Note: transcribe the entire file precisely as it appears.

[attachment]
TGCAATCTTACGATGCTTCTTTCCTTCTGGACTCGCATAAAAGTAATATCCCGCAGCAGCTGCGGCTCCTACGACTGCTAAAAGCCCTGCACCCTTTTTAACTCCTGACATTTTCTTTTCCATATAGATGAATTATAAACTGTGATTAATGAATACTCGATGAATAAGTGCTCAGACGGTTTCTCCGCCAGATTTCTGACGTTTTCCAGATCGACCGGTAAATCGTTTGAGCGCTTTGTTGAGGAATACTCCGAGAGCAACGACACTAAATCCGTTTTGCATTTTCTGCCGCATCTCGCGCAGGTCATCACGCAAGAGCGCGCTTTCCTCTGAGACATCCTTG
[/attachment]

TGCAATCTTACGATGCTTCTTTCCTTCTGGACTCGCATAAAAGTAATATCCCGCAGCAGCTGCGGCTCCTACGACTGCTAAAAGCCCTGCACCCTTTTTAACTCCTGACATTTTCTTTTCCATATAGATGAATTATAAACTGTGATTAATGAATACTCGATGAATAAGTGCTCAGACGGTTTCTCCGCCAGATTTCTGACGTTTTCCAGATCGACCGGTAAATCGTTTGAGCGCTTTGTTGAGGAATACTCCGAGAGCAACGACACTAAATCCGTTTTGCATTTTCTGCCGCATCTCGCGCAGGTCATCACGCAAGAGCGCGCTTTCCTCTGAGACATCCTTG